We all get hit with some problems during the day. Things that weren’t what we planned. The ability to bounce back from any adversity is an important service mentality.
My mother use to tell me, “It’s not the problem Nancy, it’s HOW you handle it.” As usual, mothers are right. The handling of any situation is what makes the situation good or bad. And if you’ve been hit with a disappointment or something that you weren’t planning on, it’s up to you to bounce back; be resilient. Your customers should never know you were disappointed. Need to work late and miss dinner with some friends? Or perhaps you had a minor disagreement with someone. The customer should never know that.
Resiliency is needed to have the service mentality.
Just like the justice scales that need to be kept in balance, so it is with our own workload vs. the customer. There’s a fine line between pleasing the customer and losing money for the company. In other words, it shouldn’t all be one sided. When a customer needs something, that’s fine. If, however, we go over the line one way or the other, it becomes unbalanced and not fair to either the customer or the company.
Finding the right balance at your job and in your company will help you maintain the right balance for both you and the company. Is the customer always right? No, the customer always thinks he’s right. We need to know the difference between giving away the store and sticking to company guidelines.
BALANCE keeps everything in check.
This is my personal favorite because I see it so much as I call and shop around. It runs rampant though the business world. This is the proverbial “it’s not my job, or not my department, or I wasn’t here that day, or I don’t know anything about that.”
And the worst? “I’m new.” Being new does not give you the right to be unhelpful.
Customers don’t care if you were on vacation when something happened and they need help. They don’t care if it’s not your department. You answered the phone; they’re depending on you. You are there to help them now.
If you answered the call, you own the call. Take ownership of the situation. It’s not that you’ll need to do everything, but taking ownership and making sure the customer knows that you will find out for them is the key! Our Telephone Doctor Motto is “It should never take two people to give good customer service.”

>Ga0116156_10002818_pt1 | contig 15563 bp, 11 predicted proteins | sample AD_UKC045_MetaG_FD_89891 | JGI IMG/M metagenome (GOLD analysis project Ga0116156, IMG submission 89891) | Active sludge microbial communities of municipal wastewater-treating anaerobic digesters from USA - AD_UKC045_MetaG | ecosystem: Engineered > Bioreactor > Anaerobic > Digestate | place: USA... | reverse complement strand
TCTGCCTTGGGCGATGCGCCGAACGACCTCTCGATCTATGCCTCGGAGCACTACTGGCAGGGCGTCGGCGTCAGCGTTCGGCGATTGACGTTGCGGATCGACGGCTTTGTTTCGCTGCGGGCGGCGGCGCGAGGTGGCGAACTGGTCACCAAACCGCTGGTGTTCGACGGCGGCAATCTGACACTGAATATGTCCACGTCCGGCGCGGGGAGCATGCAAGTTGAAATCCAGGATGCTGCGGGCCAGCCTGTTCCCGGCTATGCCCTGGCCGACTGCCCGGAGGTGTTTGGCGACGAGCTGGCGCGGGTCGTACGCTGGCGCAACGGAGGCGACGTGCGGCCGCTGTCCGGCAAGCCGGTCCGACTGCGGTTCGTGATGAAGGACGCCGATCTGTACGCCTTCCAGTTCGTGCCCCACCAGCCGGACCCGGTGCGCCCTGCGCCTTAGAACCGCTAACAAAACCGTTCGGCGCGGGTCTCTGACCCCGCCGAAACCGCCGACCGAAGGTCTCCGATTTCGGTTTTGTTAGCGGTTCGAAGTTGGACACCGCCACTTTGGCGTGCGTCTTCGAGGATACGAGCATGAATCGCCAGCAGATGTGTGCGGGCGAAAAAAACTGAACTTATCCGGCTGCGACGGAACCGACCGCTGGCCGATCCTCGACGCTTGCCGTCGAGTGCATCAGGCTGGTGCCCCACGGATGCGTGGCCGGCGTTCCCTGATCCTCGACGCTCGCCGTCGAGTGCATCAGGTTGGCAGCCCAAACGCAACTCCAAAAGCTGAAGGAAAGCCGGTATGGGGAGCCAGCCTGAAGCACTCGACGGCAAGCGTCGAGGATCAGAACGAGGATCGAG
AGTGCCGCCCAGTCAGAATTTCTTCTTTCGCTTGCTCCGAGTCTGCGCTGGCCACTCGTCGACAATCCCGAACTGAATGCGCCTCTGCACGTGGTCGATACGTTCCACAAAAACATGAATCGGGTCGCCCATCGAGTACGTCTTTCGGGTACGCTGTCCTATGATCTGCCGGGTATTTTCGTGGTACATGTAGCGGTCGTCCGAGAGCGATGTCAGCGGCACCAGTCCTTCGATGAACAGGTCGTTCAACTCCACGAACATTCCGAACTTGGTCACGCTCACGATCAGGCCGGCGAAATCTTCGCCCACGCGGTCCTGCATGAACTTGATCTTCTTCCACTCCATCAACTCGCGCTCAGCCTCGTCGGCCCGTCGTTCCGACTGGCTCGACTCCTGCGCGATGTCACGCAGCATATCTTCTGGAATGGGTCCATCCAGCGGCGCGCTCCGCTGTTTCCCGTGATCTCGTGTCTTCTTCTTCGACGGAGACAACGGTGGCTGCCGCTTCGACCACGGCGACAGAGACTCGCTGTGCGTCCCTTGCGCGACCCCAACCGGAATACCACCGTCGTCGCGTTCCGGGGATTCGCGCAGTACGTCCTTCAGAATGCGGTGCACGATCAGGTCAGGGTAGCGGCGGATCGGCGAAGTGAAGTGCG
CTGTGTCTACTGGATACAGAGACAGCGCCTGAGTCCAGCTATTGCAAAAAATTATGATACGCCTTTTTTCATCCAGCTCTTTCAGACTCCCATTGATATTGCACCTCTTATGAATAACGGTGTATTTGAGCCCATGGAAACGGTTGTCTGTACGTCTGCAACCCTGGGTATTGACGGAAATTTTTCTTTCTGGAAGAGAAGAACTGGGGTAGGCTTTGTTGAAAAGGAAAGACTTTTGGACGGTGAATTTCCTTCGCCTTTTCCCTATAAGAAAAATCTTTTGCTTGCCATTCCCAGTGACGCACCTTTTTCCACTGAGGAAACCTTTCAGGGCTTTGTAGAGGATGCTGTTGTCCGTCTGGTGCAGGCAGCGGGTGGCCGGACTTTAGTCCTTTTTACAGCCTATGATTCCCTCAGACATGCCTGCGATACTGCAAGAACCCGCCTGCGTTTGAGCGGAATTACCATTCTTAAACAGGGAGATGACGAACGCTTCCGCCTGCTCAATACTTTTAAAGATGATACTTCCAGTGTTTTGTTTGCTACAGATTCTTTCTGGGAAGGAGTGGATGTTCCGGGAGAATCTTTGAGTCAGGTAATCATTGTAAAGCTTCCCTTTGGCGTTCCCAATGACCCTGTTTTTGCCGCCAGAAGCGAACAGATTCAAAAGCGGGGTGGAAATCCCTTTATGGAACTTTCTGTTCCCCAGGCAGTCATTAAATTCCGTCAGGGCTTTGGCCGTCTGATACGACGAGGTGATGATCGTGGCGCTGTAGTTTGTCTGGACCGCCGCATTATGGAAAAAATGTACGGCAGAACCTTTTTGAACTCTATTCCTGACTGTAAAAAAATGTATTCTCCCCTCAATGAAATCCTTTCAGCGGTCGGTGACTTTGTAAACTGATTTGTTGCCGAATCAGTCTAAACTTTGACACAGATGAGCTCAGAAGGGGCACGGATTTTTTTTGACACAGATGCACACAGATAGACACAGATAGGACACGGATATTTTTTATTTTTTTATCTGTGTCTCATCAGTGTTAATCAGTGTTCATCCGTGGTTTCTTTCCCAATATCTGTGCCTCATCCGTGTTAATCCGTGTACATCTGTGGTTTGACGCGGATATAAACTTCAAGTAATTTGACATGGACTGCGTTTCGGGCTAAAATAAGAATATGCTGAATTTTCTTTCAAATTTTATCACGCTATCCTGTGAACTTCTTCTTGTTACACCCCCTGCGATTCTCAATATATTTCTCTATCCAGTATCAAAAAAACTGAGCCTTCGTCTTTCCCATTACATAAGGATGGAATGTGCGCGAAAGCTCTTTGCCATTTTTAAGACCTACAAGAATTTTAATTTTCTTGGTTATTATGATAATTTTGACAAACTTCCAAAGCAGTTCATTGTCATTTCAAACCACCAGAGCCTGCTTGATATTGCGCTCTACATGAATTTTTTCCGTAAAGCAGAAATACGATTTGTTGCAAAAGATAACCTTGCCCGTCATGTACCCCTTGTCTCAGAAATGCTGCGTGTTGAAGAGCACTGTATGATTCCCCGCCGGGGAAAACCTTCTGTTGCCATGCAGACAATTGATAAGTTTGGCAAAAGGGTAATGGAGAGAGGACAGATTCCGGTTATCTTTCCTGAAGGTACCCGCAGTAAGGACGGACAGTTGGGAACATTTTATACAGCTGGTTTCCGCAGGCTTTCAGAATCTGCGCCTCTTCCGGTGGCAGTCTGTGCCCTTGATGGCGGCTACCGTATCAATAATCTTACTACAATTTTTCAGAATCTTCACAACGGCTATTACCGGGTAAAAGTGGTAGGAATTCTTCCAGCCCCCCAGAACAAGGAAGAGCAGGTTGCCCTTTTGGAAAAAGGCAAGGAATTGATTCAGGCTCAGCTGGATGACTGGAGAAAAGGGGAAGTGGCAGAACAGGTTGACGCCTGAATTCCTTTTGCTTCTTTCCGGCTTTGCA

You get the call. You own the call.
Granted, this service mentality might need some practice, but it’s another important ingredient, characteristic, or trait of the service mentality.
Think about the number of people who you help every day, either on the phone or in person. They’re all different, aren’t they? Not only in culture, color or accent, but in mood and personality. We need to be able to adapt to all kinds of personalities.
Having difficulty understanding someone? Learn to adapt to their particular problem. Ask them if they could please slow down so you can get what they need.
Slow talkers? Adapting to them is so important. Mostly because slow talkers don’t like to be rushed. So rushing a slow talker through a conversation will only make matters worse. You’ll need to adapt to those that are slow talkers.
And of course, there’s the fast talker who you also need to adapt to, to help them.
Think of the chameleon. That little lizard-like animal that takes on the color of what it lands on. They adapt to the color. And usually they’re difficult to see. But they’re there.
We need to adapt to the situation so that every transaction is a seamless one.
Well, there you have it, the seven characteristics that make up a SERVICE MENTALITY. You probably have some of them. Work on the ones that you don’t have or aren’t up to par in. Possessing these traits will garner you happier customers (and a happier boss).